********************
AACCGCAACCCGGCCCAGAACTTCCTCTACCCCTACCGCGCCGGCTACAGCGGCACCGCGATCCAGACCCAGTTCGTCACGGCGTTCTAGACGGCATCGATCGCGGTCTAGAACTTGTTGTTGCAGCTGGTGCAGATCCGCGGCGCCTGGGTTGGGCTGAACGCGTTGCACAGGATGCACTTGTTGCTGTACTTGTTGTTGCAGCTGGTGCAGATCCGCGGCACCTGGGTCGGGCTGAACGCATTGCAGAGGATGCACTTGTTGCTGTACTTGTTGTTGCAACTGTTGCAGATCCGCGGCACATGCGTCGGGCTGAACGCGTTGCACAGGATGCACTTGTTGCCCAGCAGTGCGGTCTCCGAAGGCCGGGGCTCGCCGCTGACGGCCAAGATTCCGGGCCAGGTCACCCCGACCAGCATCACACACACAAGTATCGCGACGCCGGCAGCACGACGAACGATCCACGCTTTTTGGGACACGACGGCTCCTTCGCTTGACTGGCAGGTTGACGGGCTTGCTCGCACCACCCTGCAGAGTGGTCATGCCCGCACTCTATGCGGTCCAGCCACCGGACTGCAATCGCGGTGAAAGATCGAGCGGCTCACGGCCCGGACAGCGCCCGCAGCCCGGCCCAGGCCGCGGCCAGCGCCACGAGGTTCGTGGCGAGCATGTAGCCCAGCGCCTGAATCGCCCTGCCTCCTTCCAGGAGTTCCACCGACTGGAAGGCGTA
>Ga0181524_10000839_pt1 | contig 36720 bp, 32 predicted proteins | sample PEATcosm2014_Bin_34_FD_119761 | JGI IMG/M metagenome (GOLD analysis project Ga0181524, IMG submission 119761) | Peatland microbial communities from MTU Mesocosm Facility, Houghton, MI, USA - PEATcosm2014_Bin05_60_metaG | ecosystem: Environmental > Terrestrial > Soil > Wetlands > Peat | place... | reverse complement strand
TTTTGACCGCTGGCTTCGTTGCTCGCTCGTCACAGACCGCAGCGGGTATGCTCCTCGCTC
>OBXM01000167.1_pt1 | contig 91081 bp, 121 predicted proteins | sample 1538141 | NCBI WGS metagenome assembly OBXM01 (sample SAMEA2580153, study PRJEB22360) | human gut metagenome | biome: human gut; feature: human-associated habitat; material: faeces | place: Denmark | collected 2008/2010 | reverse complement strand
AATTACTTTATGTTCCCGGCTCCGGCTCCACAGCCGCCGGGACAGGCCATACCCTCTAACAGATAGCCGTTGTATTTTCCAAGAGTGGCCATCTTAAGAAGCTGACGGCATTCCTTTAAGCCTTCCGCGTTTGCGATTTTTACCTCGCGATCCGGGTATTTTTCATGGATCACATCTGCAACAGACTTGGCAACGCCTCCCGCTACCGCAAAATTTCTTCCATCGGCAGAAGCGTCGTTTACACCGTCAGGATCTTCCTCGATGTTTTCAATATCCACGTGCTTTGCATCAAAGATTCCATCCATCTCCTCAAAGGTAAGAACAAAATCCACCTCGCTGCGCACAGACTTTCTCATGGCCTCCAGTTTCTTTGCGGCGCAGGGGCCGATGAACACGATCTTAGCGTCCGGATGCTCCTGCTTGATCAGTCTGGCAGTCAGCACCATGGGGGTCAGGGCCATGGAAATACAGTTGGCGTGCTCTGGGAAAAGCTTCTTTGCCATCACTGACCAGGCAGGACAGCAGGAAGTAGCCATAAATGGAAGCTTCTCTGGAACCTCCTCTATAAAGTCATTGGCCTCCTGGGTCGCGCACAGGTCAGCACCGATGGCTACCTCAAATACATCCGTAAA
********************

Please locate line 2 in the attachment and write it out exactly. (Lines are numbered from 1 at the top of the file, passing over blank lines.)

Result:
>Ga0181524_10000839_pt1 | contig 36720 bp, 32 predicted proteins | sample PEATcosm2014_Bin_34_FD_119761 | JGI IMG/M metagenome (GOLD analysis project Ga0181524, IMG submission 119761) | Peatland microbial communities from MTU Mesocosm Facility, Houghton, MI, USA - PEATcosm2014_Bin05_60_metaG | ecosystem: Environmental > Terrestrial > Soil > Wetlands > Peat | place... | reverse complement strand